Long Range Strike
I get the impression any PLA attack on Taiwan might be like the 1973 Egyptian crossing of the Suez canal. The point there was to deny the Israelis the ability to use their overwhelming conventional capability through the use of missiles, AA guns, and a defensive stance. In the same spirit, the Chinese would seek to defeat USA suppression tactics (SEAD), so successful since Desert Shield, through an overwhelming use of missiles. If the enemy bypasses that shield they would be at the mercy of US countermeasures from Japan based strike planes, and naval assets.
Almost certainly the PLA could gain only local superiority, but that would be enough for her gains and hurt the US severely in terms of attrition of weapons, as well as politically.
I also think it interesting the authors point out the need for distant blockade, as yours truly has referred to. The USN or its allies currently have too few assets IMHO to initiate proper control in such a mission.
The allies’ most effective operation could be a distant blockade of China. Whereas the United States has a major asymmetric advantage in that it would be able to maintain the vast bulk of its prewar overseas trade, a large proportion of Chinese trade would be essentially cut off. As shown both in World War I against Germany and in World War II against Japan, strangling an enemy’s foreign commerce can prove crucial, and perhaps even decisive, in winning the war.
This is interesting:
The Navy should consider investing in conventionally-armed, relatively short-range sea-based IRBMs to further complicate PLA planning. Depending on missile technical characteristics, both submarines and surface ships (not necessarily combatants) could serve as potential firing platforms. Ballistic missile striking power should be distributed across a large number of platforms similar to the way Tomahawk land-attack cruise missiles distributed Navy strike power that had previously been concentrated in a small number of aircraft carriers. An ASBM variant should also be considered.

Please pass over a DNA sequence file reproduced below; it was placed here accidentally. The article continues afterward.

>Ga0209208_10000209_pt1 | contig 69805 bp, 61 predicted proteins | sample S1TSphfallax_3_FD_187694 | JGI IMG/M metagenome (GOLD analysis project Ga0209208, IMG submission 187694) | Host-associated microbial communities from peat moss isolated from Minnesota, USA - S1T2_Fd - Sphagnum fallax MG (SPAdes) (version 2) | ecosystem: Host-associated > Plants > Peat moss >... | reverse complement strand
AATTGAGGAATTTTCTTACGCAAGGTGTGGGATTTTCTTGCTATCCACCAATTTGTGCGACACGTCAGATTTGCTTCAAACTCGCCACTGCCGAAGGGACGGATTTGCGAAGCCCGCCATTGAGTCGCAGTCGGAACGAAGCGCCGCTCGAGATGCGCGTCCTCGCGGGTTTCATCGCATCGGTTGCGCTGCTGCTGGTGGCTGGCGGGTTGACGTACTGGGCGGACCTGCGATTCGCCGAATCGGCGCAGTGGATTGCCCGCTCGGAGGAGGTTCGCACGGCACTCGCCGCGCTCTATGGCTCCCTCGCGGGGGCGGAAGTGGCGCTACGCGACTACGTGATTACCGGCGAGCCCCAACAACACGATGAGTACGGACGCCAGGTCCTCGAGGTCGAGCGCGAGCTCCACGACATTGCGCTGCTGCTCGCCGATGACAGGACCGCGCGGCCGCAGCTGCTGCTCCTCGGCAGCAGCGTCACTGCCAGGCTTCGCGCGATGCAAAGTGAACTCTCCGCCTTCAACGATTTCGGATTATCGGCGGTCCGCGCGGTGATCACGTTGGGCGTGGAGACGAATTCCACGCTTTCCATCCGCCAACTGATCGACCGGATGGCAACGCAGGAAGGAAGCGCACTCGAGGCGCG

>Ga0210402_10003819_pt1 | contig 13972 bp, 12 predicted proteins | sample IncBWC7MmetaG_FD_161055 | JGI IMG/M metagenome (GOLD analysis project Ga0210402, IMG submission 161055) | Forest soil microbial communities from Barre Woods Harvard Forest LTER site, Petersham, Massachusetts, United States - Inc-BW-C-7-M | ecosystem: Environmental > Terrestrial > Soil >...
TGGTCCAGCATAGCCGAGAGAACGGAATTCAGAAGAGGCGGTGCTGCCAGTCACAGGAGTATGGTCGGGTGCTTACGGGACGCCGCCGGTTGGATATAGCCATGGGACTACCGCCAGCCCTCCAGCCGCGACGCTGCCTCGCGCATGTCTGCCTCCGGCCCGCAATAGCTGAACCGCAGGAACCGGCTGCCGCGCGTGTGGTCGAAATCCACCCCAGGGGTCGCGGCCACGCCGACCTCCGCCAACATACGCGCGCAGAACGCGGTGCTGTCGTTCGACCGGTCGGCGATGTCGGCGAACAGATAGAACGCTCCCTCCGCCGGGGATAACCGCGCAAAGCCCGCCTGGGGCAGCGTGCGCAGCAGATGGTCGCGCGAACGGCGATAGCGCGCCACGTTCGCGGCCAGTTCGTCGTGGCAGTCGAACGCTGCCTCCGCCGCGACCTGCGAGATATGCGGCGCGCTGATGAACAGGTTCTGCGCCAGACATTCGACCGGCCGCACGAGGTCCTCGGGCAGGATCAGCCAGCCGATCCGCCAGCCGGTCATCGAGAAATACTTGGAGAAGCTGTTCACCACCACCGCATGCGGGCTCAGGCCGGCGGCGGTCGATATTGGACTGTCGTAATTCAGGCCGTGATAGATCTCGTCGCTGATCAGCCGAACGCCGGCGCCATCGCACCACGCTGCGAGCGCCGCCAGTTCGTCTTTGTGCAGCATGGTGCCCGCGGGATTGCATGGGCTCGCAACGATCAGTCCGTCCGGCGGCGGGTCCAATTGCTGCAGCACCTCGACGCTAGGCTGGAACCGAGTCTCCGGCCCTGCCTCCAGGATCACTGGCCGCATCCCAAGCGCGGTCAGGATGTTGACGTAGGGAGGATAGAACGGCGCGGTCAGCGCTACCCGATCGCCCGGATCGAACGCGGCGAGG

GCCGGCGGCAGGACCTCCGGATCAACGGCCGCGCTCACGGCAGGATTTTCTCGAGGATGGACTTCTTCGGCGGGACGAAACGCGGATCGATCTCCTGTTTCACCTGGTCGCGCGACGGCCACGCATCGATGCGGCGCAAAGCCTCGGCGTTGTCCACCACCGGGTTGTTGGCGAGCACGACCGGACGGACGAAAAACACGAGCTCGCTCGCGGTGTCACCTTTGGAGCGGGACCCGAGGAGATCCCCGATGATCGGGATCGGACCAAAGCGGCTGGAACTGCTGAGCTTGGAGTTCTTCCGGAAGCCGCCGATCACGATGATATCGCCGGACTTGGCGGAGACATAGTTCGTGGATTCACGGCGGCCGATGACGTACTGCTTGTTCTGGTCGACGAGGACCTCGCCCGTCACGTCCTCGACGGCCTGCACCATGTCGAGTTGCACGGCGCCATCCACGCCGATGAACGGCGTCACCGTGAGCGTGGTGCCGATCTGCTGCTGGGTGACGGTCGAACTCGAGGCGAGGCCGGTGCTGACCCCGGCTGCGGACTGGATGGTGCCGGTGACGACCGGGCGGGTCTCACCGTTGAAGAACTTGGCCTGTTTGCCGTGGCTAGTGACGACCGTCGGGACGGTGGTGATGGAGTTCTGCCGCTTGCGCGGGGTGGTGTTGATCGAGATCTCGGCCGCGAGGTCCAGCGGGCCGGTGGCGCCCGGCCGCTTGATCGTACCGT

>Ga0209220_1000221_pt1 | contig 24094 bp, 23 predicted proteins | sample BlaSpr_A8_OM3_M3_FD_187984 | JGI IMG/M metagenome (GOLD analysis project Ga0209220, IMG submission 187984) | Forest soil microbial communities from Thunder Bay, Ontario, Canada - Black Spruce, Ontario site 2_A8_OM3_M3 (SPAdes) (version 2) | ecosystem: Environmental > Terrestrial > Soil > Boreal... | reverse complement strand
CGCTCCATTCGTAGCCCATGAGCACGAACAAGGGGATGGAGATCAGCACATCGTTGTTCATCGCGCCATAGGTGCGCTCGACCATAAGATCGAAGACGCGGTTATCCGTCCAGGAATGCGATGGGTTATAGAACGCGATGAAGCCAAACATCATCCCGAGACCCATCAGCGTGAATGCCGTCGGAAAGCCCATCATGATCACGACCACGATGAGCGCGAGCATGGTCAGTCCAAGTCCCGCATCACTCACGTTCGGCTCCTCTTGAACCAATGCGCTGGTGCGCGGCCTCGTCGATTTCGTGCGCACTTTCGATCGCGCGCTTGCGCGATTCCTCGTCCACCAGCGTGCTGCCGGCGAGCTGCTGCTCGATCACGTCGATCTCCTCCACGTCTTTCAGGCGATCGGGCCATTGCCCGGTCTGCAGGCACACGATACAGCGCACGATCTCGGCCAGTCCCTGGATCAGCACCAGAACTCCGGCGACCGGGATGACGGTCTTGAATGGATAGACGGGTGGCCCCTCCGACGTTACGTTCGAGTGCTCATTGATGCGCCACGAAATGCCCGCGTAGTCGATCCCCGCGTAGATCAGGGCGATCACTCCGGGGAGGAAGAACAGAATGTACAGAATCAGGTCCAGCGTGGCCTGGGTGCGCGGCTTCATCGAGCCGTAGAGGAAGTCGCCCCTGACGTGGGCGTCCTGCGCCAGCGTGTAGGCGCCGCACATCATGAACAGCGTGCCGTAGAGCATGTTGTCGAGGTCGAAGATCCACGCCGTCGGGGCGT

The PLA already have such weapons. These might substitute for the manned bomber, which will be almost impossible to replace in the future because of cost, $2 billion each for the last one we purchased. Also the following suggests that the manned jet’s days are waning:
The Navy should expedite developing, experimenting with, and fielding a carrier-based UCAS system designed to operate either independently or in conjunction with manned platforms…The Air Force and Navy should jointly develop future-generation stealthy long-range land-attack cruise missiles capable of carrying a wide variety of payloads to replace today’s Tomahawk (TLAM) and Air-Launched Cruise Missiles (ALCM).